DETROIT — Keeping star quarterback Tyree Jackson upright will be a big worry for the University at Buffalo offense in Friday’s Mid-American Conference championship game.
Northern Illinois ranks No. 1 in the nation in sacks with 46, and star defensive end Sutton Smith leads the nation over the past two seasons with 27 sacks.
“Our tackles are going to have big challenges,” said UB coach Lance Leipold. “We have to find ways to help them. You have to rise to the occasion and establish a running game.”
Smith is Northern Illinois’ best player. He knocked UB quarterback Drew Anderson out of last year’s meeting between the teams with a second-quarter sack. Northern Illinois went on to edge the Bulls, 14-13.
Smith is a speed rusher who is expected to be an NFL draft pick in 2020, despite a lack of ideal size. The 6-foot-1, 235-pound junior runs the 40-yard dash in better than 4.5 seconds, according to Northern Illinois. He led the nation as a sophomore with 14 sacks and stands fourth this year with 13. He’s also sixth this year in tackles for loss with 21.
“Every time I say his name, I want to say sudden,” said UB coach Lance Leipold. “He’s a sudden player. He’s sudden in his movements. He counters how he’s blocked. He uses his hands well. He doesn’t get himself in bad situations. He stays at the quarterback’s level. … He deservingly is an All-American and defensive player of the year.”
Pass protection is a UB strength.
The Bulls rank third in the nation in fewest sacks allowed at only eight, despite the fact they throw downfield a lot.
Smith rushes from either side of the line. There’s an expectation he might rush more off right tackle against UB because Jackson is so dangerous escaping the pocket to the right and throwing downfield.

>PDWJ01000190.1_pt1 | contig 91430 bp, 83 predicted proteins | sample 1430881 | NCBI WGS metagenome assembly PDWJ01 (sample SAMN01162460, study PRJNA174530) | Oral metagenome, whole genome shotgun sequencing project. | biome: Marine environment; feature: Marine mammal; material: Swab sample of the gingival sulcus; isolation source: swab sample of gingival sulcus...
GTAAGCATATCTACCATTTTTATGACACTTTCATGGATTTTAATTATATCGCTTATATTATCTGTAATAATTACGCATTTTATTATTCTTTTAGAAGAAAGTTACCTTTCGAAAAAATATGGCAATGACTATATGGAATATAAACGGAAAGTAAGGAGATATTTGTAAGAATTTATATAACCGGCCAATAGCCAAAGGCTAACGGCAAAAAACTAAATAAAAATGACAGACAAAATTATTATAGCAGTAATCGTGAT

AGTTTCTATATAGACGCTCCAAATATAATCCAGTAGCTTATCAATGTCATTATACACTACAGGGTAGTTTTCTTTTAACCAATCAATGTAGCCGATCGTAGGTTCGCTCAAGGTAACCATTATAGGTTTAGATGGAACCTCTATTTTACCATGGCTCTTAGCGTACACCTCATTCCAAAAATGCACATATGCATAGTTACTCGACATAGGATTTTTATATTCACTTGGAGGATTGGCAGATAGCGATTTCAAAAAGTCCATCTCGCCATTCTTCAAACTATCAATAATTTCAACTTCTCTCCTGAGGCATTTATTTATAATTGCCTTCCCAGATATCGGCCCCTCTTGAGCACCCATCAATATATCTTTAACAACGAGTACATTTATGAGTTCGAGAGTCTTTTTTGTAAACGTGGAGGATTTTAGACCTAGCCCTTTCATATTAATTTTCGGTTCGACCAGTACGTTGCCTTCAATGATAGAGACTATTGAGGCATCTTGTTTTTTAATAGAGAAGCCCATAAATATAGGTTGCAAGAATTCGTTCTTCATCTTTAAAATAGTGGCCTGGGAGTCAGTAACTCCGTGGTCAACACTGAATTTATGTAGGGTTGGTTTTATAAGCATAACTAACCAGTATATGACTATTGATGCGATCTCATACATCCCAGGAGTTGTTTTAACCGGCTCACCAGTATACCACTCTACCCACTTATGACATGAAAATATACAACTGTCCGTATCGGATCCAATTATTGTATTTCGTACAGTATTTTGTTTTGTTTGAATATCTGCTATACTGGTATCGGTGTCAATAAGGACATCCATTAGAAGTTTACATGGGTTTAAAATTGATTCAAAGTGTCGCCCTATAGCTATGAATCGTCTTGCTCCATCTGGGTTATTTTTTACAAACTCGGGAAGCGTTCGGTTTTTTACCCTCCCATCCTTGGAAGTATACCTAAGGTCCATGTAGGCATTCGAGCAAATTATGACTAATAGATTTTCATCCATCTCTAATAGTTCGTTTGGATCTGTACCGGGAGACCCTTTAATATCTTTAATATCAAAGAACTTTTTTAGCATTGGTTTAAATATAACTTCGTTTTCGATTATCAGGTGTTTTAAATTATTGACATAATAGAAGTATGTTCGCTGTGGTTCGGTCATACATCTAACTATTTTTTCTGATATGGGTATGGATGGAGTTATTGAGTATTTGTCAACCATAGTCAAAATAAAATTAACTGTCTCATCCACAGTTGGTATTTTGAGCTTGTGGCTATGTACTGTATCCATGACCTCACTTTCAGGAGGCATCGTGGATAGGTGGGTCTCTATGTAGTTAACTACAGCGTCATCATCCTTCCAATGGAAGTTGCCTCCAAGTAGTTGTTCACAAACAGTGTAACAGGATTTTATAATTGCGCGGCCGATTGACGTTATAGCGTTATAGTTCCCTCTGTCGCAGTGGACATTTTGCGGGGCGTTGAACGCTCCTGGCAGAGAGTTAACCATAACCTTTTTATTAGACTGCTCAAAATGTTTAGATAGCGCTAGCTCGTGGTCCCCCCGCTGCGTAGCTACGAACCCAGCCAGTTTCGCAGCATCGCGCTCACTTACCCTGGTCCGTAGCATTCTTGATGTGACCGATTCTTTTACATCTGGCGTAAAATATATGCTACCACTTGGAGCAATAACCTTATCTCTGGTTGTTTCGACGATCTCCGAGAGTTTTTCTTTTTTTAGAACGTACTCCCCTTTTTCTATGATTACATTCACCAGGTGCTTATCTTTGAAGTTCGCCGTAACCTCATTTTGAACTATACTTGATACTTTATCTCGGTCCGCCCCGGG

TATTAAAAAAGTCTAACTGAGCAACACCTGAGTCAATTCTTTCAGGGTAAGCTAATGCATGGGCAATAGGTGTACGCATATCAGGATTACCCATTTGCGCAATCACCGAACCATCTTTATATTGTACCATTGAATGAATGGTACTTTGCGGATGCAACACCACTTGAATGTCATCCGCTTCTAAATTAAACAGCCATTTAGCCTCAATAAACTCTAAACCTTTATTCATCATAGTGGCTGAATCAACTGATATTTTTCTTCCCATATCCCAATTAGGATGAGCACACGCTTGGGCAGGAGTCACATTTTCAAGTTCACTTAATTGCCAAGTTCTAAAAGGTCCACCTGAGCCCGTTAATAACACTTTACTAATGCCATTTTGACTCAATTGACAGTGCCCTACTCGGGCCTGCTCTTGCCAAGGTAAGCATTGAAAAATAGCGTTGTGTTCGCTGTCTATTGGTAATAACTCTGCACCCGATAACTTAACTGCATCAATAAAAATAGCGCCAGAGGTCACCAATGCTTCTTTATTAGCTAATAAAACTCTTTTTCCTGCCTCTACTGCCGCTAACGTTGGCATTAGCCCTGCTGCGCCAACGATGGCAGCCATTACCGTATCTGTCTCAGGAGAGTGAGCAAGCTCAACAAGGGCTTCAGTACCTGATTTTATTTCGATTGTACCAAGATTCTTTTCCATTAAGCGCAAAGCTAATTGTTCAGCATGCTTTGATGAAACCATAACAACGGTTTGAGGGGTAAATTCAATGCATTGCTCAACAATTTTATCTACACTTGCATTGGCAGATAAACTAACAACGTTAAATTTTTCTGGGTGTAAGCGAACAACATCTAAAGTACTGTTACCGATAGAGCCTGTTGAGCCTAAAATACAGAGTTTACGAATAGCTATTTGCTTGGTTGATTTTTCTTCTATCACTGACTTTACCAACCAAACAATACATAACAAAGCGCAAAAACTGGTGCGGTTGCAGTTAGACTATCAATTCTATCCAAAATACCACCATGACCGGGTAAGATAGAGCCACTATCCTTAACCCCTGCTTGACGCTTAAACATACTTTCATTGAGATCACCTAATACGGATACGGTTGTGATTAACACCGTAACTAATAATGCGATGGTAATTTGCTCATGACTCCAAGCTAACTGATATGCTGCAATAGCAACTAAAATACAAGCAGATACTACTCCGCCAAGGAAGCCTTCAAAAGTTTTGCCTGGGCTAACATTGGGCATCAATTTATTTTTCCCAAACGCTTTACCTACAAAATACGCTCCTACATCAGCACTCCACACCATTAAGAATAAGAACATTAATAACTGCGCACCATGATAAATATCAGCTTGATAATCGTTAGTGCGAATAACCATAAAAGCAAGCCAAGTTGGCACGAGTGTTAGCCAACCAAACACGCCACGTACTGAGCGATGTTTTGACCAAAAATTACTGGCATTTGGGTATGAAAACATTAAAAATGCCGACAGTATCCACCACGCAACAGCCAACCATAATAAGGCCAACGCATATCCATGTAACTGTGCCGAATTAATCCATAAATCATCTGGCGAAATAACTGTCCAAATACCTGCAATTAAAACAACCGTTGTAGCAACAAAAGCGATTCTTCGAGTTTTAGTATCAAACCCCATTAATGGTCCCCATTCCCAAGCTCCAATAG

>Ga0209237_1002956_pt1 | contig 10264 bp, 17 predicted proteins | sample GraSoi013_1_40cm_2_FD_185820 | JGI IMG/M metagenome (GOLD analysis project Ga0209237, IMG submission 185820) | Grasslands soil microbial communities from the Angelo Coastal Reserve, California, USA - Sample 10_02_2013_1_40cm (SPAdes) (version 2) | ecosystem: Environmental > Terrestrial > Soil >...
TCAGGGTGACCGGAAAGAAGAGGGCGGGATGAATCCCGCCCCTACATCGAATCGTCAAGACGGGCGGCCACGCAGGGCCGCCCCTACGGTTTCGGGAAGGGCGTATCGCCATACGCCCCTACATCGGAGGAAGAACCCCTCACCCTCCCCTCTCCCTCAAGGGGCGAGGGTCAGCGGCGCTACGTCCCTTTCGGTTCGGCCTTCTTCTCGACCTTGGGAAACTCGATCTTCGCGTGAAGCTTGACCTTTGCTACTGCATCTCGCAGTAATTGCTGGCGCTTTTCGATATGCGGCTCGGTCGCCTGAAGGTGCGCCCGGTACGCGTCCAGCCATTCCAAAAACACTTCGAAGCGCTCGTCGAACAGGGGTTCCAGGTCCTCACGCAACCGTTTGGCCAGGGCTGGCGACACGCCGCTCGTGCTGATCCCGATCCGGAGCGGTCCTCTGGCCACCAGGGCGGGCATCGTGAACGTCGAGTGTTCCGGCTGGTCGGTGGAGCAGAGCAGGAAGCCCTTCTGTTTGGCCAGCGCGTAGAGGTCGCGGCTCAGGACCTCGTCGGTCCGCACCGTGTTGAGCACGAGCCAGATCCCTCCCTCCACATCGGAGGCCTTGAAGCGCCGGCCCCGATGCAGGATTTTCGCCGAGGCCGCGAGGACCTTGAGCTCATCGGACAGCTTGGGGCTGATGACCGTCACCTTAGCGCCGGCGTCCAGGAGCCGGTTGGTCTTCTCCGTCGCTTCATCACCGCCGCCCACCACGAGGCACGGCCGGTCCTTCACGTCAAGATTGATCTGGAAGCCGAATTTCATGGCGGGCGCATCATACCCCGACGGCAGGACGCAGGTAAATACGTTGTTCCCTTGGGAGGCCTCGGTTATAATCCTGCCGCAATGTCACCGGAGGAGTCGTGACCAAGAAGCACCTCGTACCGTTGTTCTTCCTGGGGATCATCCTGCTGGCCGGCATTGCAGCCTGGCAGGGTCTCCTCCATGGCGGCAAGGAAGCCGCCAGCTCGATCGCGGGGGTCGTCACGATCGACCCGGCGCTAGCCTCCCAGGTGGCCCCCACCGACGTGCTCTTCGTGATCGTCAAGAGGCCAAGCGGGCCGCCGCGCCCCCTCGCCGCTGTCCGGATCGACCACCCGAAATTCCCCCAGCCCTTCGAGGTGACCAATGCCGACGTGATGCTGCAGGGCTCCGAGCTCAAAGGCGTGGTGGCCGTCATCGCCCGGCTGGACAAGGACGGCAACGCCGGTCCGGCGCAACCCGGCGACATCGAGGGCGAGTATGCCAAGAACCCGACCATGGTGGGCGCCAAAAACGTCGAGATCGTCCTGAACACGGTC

UB’s right tackle is 6-5, 300-pound sophomore Kayode Awosika, who has played well in his first season as a starter. The left tackle is 6-6, 315-pound Evin Ksiezarczyk, a standout junior from West Seneca East. Ksiezarczyk has made 24 career starts for the Bulls.
Northern Illinois typically brings a lot of pressure in passing situations because it so often gets opposing offenses in third-and-long situations. The Huskies rank No. 1 in the MAC and No. 13 in the nation in rushing yards allowed at 99 a game. They have not allowed a 100-yard rusher all season.
That stoutness up front allows Smith to use his explosiveness off the edge.
Smith was a 2,000-yard rusher with 32 touchdowns as a high school senior in Missouri. Both Missouri and Indiana “flirted with him” in recruiting. But Northern Illinois was the only top-level Division I school to offer him a scholarship.
Part of the reason he went under the radar was he missed the summer camp circuit the offseason of his junior year due to injury. The other factor was top colleges questioned whether he was big enough to play running back.
In a practice his first fall at Northern Illinois, Smith raced down and walloped a defensive player who had picked up a fumble and was running downfield.
NIU coach Rod Carey made the decision on the spot to switch him to defense.
“On that play, it wasn’t just that he went down and tackled him, it’s how fast he did it, really,” Carey said. “We needed a pass rusher, and we certainly found one.”
Two years later, Smith was terrorizing quarterbacks.
“I had to get bigger,” Smith said. “That first year I was like 210 pounds soaking wet. During spring ball of ’17, I was in the 224 range. Now I’m 235. It was a big move. I never thought I would play defensive end in college just because of my stature.”